Making Sense of the Employment Contract
When it comes to hiring new employees, employers should take the time to become familiar with the employment regulations of the province in which their business operates. An important part of this process is in formalizing the employment relationship between businesses and individuals with a contract. This agreement is the prerequisite of any employment relationship, whether made verbally or in writing. However, without a written agreement, the employment relationship is governed by common law. Most notably, the employment contract exists to protect you and your business.
3 Employment Contract Essentials
Here’s what you need to know about the employment contract.
- What is an employment contract? It is an agreement that sets the terms of the working relationship between employers and employees.
- Is an employment contract the same as a job offer? No. A contract is more detailed than a job offer, which is used to informally offer a position to a candidate.
- When is a contract legally valid? Whether written, stated verbally, or implied, every employment relationship is a binding contract.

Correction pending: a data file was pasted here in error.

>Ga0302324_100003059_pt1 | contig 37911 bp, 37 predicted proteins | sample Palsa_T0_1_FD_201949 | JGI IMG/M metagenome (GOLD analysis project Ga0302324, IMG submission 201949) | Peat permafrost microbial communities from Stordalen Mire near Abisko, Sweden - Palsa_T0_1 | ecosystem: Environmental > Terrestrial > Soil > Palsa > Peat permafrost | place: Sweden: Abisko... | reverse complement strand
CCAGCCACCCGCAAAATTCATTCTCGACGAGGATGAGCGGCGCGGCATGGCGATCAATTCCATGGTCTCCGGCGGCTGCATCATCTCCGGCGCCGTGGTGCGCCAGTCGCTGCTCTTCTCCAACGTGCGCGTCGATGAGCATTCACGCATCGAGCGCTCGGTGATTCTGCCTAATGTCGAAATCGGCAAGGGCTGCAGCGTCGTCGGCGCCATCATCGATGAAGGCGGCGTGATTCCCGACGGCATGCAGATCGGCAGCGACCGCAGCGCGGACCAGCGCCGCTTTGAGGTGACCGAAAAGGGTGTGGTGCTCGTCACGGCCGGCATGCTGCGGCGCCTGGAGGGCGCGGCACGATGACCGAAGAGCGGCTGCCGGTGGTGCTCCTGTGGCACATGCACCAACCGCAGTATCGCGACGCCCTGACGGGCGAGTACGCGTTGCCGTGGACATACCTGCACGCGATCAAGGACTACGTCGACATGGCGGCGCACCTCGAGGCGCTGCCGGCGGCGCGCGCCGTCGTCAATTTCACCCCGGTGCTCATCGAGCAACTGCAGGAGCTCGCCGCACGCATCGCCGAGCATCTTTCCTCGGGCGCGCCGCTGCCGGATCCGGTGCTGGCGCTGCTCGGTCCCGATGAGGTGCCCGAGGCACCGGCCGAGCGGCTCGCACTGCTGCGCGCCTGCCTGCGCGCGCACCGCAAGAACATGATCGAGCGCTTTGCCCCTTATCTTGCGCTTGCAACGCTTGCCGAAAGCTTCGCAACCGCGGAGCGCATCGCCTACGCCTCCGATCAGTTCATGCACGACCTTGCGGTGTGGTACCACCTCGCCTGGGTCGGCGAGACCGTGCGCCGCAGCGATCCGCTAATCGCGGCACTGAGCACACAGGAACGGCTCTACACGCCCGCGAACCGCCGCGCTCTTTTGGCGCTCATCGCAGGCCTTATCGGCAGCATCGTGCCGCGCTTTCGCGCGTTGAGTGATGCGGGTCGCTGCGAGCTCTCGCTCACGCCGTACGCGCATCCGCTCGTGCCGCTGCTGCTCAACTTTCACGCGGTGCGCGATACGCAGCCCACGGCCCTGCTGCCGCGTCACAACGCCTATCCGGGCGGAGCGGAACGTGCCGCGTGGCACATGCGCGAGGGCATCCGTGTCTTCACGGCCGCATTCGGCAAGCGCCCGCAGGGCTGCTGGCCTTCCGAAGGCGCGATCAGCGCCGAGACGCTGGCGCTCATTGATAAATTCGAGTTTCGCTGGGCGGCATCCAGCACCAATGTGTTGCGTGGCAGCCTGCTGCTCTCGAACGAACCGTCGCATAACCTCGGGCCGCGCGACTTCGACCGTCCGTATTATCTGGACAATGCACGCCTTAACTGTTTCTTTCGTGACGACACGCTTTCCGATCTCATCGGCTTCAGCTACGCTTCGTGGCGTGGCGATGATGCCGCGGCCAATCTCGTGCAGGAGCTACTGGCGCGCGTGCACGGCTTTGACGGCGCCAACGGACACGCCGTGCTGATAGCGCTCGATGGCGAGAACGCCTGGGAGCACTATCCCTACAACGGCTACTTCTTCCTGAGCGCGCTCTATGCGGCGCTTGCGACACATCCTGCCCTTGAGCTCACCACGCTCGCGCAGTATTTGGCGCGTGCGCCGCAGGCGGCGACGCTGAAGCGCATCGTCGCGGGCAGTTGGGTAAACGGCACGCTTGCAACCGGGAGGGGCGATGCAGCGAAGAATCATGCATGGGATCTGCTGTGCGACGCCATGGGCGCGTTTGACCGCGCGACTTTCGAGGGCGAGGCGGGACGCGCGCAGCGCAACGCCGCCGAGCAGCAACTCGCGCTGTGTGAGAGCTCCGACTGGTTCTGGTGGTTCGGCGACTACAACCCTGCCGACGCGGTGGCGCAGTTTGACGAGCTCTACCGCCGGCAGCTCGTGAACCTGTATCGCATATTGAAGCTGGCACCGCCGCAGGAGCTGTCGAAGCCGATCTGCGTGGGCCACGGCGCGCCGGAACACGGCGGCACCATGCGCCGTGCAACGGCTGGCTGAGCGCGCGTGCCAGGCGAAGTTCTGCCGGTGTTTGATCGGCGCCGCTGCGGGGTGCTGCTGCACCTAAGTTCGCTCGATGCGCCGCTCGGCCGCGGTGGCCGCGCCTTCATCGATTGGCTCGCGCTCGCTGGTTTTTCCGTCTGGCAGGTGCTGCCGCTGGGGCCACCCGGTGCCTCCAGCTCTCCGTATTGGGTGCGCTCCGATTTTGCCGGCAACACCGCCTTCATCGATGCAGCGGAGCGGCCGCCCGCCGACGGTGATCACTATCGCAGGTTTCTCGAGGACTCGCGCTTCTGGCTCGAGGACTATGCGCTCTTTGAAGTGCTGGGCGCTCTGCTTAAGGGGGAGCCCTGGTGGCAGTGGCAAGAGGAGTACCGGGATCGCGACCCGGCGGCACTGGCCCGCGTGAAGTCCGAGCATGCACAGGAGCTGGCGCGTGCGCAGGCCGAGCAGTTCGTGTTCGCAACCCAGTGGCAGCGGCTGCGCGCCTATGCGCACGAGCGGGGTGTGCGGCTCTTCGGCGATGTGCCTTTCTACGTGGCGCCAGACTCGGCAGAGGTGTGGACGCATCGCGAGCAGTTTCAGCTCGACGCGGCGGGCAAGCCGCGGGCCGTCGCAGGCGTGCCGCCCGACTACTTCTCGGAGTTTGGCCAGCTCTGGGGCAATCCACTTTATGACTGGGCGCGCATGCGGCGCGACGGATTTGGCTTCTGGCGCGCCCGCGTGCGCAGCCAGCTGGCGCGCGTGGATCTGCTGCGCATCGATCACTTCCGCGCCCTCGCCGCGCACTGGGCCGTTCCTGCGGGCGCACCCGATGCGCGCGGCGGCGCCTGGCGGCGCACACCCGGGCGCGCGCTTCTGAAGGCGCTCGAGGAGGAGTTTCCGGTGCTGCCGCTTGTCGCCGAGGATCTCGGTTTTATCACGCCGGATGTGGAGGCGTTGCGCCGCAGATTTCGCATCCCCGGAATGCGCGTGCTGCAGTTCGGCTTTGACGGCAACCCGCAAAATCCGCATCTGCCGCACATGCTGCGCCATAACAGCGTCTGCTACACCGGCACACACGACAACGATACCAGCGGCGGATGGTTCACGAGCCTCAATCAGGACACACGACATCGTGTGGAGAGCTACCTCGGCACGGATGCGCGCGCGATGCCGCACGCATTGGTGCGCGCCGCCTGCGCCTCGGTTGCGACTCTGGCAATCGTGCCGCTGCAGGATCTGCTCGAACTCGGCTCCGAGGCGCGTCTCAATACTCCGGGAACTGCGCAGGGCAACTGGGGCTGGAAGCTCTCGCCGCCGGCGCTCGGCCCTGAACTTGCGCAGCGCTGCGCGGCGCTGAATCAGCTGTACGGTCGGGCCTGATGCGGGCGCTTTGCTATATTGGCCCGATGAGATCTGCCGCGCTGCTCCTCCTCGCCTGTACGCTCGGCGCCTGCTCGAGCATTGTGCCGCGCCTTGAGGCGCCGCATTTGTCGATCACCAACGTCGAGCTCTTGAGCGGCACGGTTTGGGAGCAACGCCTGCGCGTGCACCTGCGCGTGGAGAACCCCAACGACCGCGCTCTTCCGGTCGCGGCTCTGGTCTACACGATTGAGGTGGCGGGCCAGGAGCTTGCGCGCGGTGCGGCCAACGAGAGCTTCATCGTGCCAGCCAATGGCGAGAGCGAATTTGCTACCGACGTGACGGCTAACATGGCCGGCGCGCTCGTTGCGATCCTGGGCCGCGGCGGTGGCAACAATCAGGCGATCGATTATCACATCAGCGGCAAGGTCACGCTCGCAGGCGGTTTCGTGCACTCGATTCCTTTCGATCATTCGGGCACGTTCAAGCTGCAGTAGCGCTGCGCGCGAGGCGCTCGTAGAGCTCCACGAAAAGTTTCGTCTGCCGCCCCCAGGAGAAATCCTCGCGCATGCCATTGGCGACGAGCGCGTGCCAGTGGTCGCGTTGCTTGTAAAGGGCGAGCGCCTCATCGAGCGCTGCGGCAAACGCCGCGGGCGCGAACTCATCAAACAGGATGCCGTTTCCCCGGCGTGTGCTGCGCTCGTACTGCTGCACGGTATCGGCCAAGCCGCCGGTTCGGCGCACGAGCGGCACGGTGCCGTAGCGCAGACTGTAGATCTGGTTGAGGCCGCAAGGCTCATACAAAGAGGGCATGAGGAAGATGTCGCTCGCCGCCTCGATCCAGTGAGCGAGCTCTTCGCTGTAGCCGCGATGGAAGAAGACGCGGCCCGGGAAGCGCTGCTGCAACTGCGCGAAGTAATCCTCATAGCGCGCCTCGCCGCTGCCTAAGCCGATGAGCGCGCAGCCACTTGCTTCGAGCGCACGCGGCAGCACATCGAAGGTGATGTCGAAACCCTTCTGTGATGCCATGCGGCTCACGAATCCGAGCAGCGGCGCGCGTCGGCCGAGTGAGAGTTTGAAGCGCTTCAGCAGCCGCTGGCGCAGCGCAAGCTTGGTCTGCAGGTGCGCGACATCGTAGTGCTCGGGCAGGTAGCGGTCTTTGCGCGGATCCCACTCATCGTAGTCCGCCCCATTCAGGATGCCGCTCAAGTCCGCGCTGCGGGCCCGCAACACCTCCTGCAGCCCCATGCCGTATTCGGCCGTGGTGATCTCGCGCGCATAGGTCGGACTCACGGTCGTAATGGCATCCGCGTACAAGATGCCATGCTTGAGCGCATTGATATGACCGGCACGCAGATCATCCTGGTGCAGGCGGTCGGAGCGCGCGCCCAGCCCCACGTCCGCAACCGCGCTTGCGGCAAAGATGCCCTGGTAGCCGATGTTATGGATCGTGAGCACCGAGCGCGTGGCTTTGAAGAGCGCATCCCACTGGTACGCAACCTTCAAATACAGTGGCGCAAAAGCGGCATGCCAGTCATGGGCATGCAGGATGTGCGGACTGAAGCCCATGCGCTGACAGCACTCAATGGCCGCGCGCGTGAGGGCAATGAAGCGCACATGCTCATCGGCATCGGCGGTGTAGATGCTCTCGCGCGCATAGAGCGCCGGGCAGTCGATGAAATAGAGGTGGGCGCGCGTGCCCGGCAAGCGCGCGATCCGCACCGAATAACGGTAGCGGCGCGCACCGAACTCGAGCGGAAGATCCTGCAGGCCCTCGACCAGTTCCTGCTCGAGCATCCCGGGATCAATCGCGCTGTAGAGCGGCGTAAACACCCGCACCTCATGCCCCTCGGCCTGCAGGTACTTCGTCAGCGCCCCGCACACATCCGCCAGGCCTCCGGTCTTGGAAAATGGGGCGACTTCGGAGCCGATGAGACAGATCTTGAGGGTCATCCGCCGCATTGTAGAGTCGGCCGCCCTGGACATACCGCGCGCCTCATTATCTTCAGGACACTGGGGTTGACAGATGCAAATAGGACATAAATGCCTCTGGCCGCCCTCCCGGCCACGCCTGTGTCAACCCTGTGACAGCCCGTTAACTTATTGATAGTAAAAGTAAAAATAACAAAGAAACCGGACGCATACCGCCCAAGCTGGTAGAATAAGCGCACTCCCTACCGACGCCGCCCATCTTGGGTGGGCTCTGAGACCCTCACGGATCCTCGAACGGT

How to Create a Standard Employment Contract
When creating a contract of employment for new hires, remember, this document serves a purpose to help address any foreseeable work-related disagreements by setting out performance expectations. The agreement is also the opportunity to expand an employee’s obligations to you, as the employer, in areas such as non-competition, non-solicitation, and confidentiality. While a contract cannot address every potential issue, at the very least, you should cover the minimum requirements set by the Employment Standards Act (ESA). You can use this check-list when writing your contracts:
- Employment statement
- Duties and responsibilities
- Employee benefits
- Leave entitlements
- Notice of termination
- Confidentiality agreement
- Ownership of intellectual property
- Governing Law
The last box to check off, is to formalize the contract with signatures and a date of effect. If you need help to apply this information to your employment contract for new employees or have employment-related questions, we offer complimentary employer advice through our team of HR professionals.